rage and ends up releasing onto Polonius, who is hidden behind the arras, who Hamlet

then kills. Hamlet’s continues to insult her, and she first answers as if her conscience is

innocent: “What have I done that thou dar’st wag thy tongue / In noise so rude against

me?” (Act 3, scene 4, lines 47-48). She avoids criticising herself so completely, that she

actually believes she has nothing to answer for, except for the effect her hasty remarriage

has had on her son. But as Hamlet continues to draw her attention to the antipathy of her

remarriage, she gradually comes under his spell and begins to feel guilty for the way she

has acted. Even though the appearance of the ghost, which she cannot see, convinces her

that Hamlet is mad and that his verbal abuse towards her was the result of increased

melancholy, she cannot forget the feeling of guilt he had given her.

When Ophelia goes mad, Gertrude wants to avoid the painful sight of her as much

as she had earlier wanted to avoid looking into her own soul. This is especially shown

since Gertrude sees Ophelia’s mental breakdown as proof of the impending evil caused by

her own insensible behaviour, and this sequence of evil effects seems to be, to her guilty

conscience, foreboding a catastrophe (”To my sick soul (as sin’s true nature is), / Each toy

seems prologue to some great amiss. / So full of artless jealousy is guilt, / It spills itself in

fearing to be spilt.” Act 4, scene 5, lines 22-25). Later on, even though she grieves

Ophelia’s death, she tries to explain it to herself and to Laertes in the least harmful way.

But her sadness at Ophelia’s funeral is emphasised by the madness Hamlet displays there in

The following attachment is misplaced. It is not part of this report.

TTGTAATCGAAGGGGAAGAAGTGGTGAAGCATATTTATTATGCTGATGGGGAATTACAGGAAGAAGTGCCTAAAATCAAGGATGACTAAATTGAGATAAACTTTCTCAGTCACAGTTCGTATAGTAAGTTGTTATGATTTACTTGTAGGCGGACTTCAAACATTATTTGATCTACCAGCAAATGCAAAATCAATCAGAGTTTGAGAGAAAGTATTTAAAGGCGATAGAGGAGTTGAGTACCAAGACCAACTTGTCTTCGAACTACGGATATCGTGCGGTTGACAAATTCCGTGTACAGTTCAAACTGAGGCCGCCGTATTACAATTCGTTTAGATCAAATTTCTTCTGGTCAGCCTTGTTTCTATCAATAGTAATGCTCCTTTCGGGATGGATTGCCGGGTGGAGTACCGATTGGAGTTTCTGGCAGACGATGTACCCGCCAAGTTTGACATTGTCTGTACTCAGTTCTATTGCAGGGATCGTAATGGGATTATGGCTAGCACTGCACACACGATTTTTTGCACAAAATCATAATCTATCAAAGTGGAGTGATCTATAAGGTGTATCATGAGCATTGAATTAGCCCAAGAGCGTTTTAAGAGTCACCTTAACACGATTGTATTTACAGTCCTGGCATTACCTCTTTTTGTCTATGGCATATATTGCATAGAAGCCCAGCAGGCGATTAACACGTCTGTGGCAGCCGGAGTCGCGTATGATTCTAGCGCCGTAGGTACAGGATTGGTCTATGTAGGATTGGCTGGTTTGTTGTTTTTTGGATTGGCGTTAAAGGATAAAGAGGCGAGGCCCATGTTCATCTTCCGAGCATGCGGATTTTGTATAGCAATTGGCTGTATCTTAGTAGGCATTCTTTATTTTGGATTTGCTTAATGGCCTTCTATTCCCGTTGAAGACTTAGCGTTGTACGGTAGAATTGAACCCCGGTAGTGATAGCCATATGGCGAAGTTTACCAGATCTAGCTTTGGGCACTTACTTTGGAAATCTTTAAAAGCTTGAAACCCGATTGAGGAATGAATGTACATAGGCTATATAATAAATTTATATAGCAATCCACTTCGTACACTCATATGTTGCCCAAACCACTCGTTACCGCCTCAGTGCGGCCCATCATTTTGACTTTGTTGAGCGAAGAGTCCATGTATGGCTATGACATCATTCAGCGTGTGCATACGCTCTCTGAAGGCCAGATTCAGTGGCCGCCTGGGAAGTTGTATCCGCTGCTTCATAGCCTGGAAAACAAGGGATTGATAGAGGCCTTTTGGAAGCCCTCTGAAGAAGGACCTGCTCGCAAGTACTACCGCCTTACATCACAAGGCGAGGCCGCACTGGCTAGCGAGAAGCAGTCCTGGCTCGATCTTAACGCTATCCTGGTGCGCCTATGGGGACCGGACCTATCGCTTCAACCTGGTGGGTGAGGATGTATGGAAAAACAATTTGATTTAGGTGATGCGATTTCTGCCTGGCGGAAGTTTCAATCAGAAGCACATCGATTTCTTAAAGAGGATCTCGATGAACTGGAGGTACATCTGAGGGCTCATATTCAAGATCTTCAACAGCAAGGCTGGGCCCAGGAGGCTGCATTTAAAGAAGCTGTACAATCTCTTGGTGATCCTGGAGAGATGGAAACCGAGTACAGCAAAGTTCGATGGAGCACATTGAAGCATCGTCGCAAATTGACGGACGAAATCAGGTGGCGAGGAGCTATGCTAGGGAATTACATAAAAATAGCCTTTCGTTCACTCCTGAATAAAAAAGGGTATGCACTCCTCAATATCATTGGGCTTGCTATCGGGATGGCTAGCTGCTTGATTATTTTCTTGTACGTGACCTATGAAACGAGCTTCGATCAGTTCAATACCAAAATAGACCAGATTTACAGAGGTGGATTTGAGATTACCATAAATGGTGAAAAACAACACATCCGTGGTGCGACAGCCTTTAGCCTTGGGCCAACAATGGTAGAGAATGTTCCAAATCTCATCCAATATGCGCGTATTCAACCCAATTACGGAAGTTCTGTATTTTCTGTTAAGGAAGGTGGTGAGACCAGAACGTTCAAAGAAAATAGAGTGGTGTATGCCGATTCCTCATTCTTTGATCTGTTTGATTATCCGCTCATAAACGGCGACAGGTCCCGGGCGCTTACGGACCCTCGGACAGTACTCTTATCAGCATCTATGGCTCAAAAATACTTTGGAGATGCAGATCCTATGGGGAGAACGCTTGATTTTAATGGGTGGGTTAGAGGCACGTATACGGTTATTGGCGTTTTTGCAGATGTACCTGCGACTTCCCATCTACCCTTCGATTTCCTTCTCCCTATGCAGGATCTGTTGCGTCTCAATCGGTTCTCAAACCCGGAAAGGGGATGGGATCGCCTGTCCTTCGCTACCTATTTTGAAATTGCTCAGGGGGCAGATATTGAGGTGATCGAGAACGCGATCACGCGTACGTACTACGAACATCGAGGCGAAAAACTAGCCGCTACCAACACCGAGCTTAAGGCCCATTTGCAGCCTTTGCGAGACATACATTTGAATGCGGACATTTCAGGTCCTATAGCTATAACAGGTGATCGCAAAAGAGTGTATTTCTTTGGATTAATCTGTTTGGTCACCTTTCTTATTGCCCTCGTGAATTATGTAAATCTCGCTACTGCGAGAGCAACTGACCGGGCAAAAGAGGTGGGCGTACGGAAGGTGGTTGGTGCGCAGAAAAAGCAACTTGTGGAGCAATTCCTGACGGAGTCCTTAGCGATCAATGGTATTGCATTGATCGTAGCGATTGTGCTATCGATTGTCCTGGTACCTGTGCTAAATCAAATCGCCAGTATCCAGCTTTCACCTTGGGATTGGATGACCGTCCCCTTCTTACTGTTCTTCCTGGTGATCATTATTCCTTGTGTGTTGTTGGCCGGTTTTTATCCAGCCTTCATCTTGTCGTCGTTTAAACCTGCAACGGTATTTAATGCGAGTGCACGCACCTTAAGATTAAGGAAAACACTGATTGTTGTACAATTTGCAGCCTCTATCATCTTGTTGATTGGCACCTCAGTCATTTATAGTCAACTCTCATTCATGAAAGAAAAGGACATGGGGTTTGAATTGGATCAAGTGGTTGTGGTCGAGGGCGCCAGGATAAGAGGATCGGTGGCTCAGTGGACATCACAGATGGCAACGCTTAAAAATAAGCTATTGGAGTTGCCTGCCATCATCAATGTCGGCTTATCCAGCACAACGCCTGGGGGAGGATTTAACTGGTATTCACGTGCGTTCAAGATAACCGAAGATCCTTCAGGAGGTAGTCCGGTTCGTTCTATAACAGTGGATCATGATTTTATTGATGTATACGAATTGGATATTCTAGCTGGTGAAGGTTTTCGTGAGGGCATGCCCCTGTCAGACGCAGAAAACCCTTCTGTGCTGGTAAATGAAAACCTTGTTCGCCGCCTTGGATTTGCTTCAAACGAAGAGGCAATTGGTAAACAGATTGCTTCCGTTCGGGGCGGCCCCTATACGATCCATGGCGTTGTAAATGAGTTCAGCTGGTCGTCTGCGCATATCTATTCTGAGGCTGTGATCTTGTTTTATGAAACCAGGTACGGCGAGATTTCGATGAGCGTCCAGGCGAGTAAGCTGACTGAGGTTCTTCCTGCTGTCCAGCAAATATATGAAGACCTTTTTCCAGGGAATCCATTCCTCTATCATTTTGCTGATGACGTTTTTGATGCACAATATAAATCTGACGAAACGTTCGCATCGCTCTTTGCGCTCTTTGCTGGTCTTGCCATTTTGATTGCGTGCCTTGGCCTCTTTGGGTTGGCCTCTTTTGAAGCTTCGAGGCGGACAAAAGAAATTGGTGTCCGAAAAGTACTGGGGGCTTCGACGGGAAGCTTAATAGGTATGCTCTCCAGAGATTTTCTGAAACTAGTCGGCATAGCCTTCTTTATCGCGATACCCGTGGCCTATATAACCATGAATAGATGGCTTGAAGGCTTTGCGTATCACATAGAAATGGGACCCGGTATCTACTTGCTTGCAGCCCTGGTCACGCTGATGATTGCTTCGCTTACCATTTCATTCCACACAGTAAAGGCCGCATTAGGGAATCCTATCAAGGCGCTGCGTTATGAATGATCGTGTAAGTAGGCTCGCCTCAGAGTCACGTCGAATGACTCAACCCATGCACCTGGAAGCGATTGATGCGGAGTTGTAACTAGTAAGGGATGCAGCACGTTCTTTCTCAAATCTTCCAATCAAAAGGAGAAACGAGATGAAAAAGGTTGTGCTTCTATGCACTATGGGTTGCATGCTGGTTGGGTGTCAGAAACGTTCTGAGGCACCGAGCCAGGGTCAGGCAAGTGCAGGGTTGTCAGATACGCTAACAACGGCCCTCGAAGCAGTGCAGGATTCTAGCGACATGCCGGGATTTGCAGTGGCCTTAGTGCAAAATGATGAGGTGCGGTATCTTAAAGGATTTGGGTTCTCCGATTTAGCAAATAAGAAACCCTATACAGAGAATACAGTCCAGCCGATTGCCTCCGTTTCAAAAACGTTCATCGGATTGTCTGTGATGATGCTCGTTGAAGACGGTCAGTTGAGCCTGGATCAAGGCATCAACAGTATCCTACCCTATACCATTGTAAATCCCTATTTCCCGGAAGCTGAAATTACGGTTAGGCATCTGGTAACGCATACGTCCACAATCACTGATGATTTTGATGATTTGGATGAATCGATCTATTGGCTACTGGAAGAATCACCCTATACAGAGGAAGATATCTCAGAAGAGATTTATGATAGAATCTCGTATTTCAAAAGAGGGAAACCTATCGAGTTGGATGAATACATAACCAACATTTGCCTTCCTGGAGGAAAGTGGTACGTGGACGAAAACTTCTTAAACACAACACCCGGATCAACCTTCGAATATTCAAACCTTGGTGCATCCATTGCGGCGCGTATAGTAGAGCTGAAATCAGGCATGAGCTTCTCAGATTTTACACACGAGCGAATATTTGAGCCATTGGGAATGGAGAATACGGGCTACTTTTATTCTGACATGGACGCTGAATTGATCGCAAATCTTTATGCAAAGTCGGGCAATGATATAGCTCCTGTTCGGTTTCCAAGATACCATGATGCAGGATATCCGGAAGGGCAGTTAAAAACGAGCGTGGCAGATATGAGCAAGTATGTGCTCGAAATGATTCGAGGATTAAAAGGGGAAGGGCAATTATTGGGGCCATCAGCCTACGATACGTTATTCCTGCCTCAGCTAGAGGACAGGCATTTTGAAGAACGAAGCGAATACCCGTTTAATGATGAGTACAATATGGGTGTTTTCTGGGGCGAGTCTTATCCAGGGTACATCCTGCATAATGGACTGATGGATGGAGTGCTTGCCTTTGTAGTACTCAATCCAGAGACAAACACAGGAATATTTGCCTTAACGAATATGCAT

his unexpected return.

When Hamlet shows up at the fencing match in such a sensible state of mind, she is

delighted. Not only does Laertes appear to accept Hamlet’s offer of love (”…I do receive

your offered love like love / and will not wrong it.” Act 5, scene 2, lines 266-267), but

Hamlet’s own willingness to go as Claudius’ fighter seems to assure her that their

relationship will work out for the better, too. In her opinion, if Laertes and Hamlet were

at peace with each other, and if Hamlet and Claudius were also at peace with each other,

then all the pain she was feeling because of her guilt and Ophelia’s death would be

forgotten, and she might still be as happy as she would if Hamlet had married Ophelia. As

she is hopeful for future happiness, yet blind to what is happening in the present, her son’s

good, gentlemanly behaviour and excellence in fencing make her so happy that she really

gets into the event, so that she wipes her dear son’s brow and finally insists upon toasting

his victory. Against Claudius’ objection, she drinks to her son to show him how happy he

has made her.

Because she has avoided the thought of all things painful in hope of finally

becoming perfectly happy, the result is that this “flaw” lead to her downfall. Only as she

feels the poison coming over her, and hears her husband lie about her condition to save

himself, does she truly face reality. And only then does she begin to understand Hamlet’s

objections to Claudius and recognise that, while Claudius has poisoned her body, he has in

turn poisoned her whole life also. Trying too late to protect her “dear Hamlet,” she dies as

an unfortunate victim of an idealistic and deceived hope for happiness.